All three did what they could to get the message out that COVID-19 was dangerous but there were things people could do to minimize risk. Sometimes their outspokenness was ahead of the political curve. However, they felt confident because they believed their opinions were based on medicine and science.
Dr. Teena Chopra
At DMC, Chopra was one of the first in Michigan to call attention to the rising numbers of seniors being admitted from nursing homes.
“I was able to spread the word that the mortalities are being driven by nursing homes,” said Chopra, who also is a professor of infectious disease at Wayne State University School of Medicine.
“We realized that is where we should put our attention and were able to save a lot of lives,” Chopra said, adding that DMC worked with other hospitals, the Detroit Health Department and state officials to coordinate efforts.
Chopra also worked with DMC’s leadership team to develop treatments, testing initiatives and infection prevention protocols to safeguard staff and patients.
It was a challenge Chopra, who has lived in Detroit for 16 years, had been prepared for her whole life.
“I come from a family of physicians and professors. My grandfather, Dr. Harnam Singh, who planted the seed in my head to become a physician, was a public health doctor” who fought a cholera pandemic in India during the early 1940s, Chopra said.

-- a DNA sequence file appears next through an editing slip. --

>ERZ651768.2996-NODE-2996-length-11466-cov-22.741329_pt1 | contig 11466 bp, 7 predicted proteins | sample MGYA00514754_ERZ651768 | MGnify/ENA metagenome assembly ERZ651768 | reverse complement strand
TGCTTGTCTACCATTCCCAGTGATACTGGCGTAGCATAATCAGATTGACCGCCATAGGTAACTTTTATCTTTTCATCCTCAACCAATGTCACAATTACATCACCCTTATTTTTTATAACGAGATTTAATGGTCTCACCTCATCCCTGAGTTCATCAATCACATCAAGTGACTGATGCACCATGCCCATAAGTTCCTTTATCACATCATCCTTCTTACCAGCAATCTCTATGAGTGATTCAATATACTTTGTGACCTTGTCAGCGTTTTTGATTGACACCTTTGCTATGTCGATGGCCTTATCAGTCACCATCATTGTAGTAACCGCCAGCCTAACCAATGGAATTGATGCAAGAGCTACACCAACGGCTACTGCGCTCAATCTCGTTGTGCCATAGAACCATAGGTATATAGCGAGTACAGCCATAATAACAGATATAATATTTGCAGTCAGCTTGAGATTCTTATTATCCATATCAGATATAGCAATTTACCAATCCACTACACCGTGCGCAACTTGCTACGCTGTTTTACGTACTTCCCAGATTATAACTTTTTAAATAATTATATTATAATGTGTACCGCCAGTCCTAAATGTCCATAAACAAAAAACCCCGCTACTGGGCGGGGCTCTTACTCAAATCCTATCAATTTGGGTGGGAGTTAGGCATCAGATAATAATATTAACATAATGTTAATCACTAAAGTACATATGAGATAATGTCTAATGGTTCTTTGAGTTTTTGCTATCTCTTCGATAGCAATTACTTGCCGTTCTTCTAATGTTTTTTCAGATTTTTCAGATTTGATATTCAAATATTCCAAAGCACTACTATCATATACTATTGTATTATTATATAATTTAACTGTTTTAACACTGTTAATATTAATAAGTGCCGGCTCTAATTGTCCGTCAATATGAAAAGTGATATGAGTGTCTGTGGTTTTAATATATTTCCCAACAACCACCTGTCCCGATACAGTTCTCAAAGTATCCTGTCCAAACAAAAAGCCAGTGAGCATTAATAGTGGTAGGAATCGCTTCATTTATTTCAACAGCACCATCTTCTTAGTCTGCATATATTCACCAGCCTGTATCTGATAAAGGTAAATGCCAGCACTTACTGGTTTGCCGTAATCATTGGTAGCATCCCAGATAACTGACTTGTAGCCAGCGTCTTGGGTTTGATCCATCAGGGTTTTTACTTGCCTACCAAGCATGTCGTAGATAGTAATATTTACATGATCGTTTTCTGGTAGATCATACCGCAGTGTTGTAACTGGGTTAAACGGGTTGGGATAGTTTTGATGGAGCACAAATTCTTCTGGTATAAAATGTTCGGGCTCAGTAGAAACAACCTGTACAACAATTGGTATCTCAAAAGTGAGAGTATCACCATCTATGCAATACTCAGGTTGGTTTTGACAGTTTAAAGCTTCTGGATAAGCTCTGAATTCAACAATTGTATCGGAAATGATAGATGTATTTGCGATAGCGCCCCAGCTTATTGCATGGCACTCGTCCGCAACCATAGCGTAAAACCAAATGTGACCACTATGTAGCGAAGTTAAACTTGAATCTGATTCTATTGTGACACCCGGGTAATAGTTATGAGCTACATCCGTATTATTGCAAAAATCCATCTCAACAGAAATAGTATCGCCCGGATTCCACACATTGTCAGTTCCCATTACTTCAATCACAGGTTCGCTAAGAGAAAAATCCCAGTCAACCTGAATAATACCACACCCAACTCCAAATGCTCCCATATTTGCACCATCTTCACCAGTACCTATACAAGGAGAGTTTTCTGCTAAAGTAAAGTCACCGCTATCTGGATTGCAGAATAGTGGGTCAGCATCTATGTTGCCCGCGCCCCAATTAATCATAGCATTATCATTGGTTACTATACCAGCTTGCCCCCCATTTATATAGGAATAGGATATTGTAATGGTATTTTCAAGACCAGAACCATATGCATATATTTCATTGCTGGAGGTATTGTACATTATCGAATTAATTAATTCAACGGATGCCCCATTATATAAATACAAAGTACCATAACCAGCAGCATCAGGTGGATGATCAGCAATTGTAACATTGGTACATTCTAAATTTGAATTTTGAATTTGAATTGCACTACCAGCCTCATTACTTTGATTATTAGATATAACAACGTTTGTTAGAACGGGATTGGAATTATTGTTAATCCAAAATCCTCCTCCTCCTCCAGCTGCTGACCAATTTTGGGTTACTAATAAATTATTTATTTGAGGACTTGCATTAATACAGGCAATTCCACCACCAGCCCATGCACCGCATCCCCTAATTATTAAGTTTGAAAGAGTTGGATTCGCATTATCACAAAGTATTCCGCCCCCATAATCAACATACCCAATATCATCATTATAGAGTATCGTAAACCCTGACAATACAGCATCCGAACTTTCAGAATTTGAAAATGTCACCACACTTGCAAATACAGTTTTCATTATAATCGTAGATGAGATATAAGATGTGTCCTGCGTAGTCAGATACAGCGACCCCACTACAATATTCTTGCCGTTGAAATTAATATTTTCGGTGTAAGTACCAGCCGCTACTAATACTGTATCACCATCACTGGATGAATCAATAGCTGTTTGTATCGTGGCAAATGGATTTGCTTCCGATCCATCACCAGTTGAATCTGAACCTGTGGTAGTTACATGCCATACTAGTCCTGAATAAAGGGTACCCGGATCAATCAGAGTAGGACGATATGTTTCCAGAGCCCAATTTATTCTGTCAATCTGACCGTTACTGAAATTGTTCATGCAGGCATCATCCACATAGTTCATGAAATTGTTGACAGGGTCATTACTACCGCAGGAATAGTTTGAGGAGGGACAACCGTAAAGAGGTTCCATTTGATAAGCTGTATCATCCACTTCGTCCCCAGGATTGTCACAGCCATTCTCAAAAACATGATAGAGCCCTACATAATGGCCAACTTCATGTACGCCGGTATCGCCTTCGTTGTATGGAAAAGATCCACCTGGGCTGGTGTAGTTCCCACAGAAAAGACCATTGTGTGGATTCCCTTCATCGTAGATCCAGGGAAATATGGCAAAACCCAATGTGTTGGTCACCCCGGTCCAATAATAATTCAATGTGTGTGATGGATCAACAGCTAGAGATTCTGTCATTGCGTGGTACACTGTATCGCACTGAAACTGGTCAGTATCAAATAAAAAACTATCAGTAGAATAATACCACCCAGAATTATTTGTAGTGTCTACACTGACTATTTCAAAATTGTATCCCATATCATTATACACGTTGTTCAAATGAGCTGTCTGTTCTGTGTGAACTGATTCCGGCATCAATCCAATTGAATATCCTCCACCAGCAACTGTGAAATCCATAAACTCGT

“I grew up listening to those stories and I always wanted to be able to serve,” she said.
Early in the pandemic, Chopra’s mother, Manjit Chopra, happened to come to Detroit from India for her annual visit.
“She landed March 10 and that night was the first two cases that appeared in Michigan. Since then, she has been here” helping take care of her 7-year-old daughter, Chopra said.
“She’s a retired professor and she loves to volunteer. She has been helping me out a lot with my work-life balance,” Chopra said.
When talking with the media, Chopra also often spoke out about the importance of COVID-19 precautions.
“Very early in March, DMC began to mandate masks, even before the CDC. We knew this is a respiratory and a very contagious virus, and were in this for the long haul,” she said.
Chopra learned several lessons from the pandemic she hopes health care leaders and people remember.
“The biggest lesson for me is counting our blessings and being grateful. We live here in the U.S. in a very developed country, but in India, what is happening (with record numbers of COVID-19 and deaths) is beyond words,” she said. “We are all in this together.”
Chopra said hospitals and government need to be better prepared for the next pandemic.
“The pandemic is not over yet. The virus has mutated and there are variants out there,” she said. “That’s why we are raising funds to create a pandemic preparedness center so we can do a better job, when it comes to testing, vaccination or dealing with the bigger problems of health care for different populations.”